Liz Benditt’s startup, The Balm Box, is functional gifting and self care for cancer patients. And it’s really taken off since she launched it during the COVID-19 pandemic. As a survivor of four separate bouts of cancer, Benditt understands what her customers actually need during treatment.
Originally from southern California, she earned her bachelor’s in broadcast film communications from Boston University and earned her Master of Business Administration, focus in marketing, from University of Southern California.
Benditt has worked in many marketing executive roles for several companies, including Hallmark, Barkley and the Lyric Opera of Kansas City. She also teaches marketing classes at the University of Kansas.
In her spare time, Benditt enjoys running with her girlfriends and getting coffee with them afterward. She also volunteers with Education First-Shawnee Mission and participates in National Charity League with her daughter.
She lives in Leawood with her husband of 18 years, Dave Benditt, their two children and their yellow Labrador. Here is the last chapter of her cancer saga.
I was just not prepared for the side effects. I was not prepared at all.
They really thought I would breeze through radiation treatment and it would be no big deal. They kept saying, you’re 45, you’re so young, you’re in good health — and certainly, when I compared myself to other women in the room, that’s true. I’m not obese, I’m not 85, I don’t have other health complications. So I scheduled all my radiation appointments for 7:45 in the morning so I could get into the office between 8:30 or 9 and work a regular work day and it was going to be this nuisance appointment.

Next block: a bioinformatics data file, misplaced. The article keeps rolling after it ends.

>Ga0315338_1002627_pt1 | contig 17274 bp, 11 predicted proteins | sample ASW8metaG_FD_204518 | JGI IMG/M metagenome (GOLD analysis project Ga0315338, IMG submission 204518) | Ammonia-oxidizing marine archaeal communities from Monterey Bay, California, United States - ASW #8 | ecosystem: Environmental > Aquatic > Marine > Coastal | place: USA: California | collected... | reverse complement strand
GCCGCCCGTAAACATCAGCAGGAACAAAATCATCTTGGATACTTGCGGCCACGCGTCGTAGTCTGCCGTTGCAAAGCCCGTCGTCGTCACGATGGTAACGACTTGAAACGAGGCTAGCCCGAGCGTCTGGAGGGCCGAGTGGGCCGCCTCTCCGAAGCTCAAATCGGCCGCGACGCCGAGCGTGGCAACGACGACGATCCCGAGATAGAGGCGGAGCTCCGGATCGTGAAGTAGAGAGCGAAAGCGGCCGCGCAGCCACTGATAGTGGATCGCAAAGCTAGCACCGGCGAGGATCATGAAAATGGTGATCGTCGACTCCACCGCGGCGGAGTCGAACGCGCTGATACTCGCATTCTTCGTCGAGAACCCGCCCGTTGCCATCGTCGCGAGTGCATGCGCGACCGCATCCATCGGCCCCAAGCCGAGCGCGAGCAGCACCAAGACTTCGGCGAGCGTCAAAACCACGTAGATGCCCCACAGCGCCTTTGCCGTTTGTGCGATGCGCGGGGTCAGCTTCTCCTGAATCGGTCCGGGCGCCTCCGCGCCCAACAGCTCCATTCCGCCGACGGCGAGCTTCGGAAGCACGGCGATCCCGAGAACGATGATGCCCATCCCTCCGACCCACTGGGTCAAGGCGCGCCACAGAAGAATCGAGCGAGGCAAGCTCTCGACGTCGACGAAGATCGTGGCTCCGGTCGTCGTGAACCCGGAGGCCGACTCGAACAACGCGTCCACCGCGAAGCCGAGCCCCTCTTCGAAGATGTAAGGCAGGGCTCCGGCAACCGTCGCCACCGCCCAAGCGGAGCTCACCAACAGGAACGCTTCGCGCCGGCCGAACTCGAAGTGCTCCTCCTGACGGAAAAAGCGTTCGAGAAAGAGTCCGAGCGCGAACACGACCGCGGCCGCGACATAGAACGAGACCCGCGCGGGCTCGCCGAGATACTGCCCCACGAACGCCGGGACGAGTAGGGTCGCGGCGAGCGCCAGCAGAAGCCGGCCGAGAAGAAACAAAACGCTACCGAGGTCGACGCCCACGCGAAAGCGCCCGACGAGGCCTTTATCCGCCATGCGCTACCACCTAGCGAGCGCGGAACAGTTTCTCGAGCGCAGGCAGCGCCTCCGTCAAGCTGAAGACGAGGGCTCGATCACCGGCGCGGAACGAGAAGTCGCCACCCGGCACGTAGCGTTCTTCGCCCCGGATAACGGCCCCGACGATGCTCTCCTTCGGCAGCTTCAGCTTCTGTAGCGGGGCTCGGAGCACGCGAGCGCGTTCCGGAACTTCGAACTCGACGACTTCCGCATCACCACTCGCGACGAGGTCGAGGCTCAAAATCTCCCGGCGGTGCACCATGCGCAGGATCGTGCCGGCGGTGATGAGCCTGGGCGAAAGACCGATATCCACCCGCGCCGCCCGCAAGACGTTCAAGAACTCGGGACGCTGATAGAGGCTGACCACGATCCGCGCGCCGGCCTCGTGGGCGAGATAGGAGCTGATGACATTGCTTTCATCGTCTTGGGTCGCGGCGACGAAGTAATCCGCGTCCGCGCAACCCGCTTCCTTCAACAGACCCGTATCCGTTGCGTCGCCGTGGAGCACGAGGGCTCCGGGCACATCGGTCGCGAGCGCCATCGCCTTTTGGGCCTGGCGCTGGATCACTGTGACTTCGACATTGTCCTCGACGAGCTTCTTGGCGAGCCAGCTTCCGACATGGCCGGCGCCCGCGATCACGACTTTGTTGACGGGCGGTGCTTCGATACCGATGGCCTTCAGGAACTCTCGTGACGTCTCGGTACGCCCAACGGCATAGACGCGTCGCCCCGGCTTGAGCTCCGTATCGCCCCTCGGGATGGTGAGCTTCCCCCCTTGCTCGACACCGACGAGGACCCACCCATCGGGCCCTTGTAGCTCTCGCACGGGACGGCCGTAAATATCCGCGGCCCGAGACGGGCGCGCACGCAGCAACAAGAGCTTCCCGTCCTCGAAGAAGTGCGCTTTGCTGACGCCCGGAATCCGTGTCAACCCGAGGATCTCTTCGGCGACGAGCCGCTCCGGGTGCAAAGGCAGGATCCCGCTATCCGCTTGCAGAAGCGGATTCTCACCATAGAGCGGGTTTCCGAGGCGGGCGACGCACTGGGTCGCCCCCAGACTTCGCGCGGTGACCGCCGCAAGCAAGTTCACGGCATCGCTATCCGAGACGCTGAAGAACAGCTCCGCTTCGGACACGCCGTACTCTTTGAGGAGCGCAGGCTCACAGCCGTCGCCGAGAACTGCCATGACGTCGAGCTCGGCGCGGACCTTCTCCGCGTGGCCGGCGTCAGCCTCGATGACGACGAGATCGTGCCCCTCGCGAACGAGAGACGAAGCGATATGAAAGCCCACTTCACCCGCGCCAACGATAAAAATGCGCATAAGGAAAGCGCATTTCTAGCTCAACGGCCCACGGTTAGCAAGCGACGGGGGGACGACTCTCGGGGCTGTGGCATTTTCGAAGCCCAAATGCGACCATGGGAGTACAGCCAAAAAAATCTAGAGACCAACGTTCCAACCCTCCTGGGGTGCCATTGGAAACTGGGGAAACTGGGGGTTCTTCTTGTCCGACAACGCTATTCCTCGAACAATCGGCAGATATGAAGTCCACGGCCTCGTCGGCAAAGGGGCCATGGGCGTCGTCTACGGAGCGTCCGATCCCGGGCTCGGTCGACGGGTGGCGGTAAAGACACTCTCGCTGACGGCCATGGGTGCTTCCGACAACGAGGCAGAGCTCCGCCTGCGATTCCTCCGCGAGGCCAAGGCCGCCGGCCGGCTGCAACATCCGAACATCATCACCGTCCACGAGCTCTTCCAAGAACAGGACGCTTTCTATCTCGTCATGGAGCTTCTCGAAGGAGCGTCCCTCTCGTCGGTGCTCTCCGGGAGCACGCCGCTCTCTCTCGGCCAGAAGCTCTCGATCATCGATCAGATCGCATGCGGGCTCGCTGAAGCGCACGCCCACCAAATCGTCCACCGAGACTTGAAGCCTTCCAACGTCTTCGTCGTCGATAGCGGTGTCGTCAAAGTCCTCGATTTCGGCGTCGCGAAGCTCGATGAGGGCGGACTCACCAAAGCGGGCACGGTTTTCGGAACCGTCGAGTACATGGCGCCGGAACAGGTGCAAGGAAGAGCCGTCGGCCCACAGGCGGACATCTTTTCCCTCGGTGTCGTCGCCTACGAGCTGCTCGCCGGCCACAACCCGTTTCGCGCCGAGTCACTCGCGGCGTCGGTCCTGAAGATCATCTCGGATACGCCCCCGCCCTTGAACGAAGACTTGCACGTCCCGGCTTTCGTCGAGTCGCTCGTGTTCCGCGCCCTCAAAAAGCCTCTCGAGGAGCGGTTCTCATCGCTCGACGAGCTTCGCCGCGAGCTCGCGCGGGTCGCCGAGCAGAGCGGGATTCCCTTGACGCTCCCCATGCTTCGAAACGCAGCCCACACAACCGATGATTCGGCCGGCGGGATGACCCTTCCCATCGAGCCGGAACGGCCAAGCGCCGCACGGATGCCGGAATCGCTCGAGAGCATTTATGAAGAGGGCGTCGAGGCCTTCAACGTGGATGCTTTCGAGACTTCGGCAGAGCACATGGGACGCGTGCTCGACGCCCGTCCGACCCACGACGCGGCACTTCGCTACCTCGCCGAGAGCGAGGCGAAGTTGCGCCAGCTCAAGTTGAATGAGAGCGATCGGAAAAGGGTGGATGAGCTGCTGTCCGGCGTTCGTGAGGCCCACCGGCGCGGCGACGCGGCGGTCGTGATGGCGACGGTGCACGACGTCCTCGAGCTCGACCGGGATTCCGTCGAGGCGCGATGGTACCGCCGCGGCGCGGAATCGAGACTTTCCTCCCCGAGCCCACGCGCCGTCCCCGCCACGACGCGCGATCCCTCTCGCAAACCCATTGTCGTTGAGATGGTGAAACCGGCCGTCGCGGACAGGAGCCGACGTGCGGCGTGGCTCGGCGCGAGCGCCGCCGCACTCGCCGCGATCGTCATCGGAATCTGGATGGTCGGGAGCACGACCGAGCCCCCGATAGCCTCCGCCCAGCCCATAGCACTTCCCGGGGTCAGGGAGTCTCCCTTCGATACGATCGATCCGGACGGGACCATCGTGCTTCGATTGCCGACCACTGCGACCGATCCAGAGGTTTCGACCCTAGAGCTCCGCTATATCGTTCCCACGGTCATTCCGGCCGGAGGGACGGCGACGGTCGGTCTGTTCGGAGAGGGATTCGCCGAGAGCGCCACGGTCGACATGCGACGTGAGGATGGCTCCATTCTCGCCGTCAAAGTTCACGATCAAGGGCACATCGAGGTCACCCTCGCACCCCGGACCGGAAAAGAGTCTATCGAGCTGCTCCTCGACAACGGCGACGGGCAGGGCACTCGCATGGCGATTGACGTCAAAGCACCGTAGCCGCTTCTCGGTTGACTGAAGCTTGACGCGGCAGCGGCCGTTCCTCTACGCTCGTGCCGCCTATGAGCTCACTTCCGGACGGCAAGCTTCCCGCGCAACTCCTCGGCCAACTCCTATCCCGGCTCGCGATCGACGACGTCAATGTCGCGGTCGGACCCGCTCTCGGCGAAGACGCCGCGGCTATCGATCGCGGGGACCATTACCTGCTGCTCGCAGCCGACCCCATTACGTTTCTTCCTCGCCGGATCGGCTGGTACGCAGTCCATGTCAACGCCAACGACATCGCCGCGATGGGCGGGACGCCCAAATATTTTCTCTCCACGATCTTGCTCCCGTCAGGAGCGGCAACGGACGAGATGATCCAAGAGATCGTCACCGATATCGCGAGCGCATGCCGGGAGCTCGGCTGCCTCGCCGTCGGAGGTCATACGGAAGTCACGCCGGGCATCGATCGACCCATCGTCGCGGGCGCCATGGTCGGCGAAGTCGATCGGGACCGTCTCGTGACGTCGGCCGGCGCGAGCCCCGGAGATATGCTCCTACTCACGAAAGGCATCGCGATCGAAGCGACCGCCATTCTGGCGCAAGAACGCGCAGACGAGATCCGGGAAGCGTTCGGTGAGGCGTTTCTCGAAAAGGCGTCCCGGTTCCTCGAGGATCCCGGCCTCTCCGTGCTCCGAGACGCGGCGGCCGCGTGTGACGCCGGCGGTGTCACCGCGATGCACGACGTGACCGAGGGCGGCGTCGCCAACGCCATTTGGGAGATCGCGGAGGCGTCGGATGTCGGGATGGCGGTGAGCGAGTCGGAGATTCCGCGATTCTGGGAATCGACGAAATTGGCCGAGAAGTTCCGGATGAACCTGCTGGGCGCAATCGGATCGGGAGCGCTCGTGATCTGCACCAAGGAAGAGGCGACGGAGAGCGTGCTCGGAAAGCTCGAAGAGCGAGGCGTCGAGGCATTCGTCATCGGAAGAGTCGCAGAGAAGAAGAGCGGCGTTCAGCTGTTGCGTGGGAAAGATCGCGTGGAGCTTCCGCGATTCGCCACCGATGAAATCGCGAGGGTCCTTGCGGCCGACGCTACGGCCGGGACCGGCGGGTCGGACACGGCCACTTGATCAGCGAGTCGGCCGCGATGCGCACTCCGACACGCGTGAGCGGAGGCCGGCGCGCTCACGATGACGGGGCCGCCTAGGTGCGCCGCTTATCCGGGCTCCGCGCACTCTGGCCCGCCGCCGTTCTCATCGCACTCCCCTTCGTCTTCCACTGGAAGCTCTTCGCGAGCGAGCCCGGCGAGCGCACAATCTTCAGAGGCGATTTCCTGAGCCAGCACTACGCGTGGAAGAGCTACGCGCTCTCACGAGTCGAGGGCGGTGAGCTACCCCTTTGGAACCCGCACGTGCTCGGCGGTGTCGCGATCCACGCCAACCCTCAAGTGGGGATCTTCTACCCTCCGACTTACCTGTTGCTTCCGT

I really thought because I was so young and healthy that I would get a pass on the side effects and that was not the case. At all.
My skin burned to a crisp, I was in a lot of pain. It wasn’t just red, it was purple. Just the weight of my arm on my side hurt, so I was constantly putting pillows or soft things under my armpit to keep my arm away from any friction on my side. Wearing a bra was out of the question.Trying to figure out a bra alternative that was wire free, that was soft, that provided some amount of support but that also didn’t chafe, that was impossible.
There were just so many things that you need going through radiation that are not prescription. It starts with the fact that you can’t wear regular deodorant. You have to wear aluminum-free deodorant. My Secret, I’ve been using it since I was 12, it unfortunately has aluminum in it, and that’s probably what makes it so effective. But there’s something technically with if you wear aluminum and you do radiation, it affects the amount of radiation you get.
I needed lotion up the wazoo, and all they give you is Aquaphor, which is basically Vaseline, so yes, Aquaphor technically keeps the skin moist, but it does nothing for the pain. Ice was the only thing that I found that was even somewhat effective at numbing the burn pain.
So I was constantly swapping out, looking for the right size of ice pack that I could stuff in my shirt that would be not super noticeable but then not sweat through. I was coming up with all these homemade contraptions. The deodorant alone, I spent easily $200 on different deodorants that were aluminum free to see if they would actually work.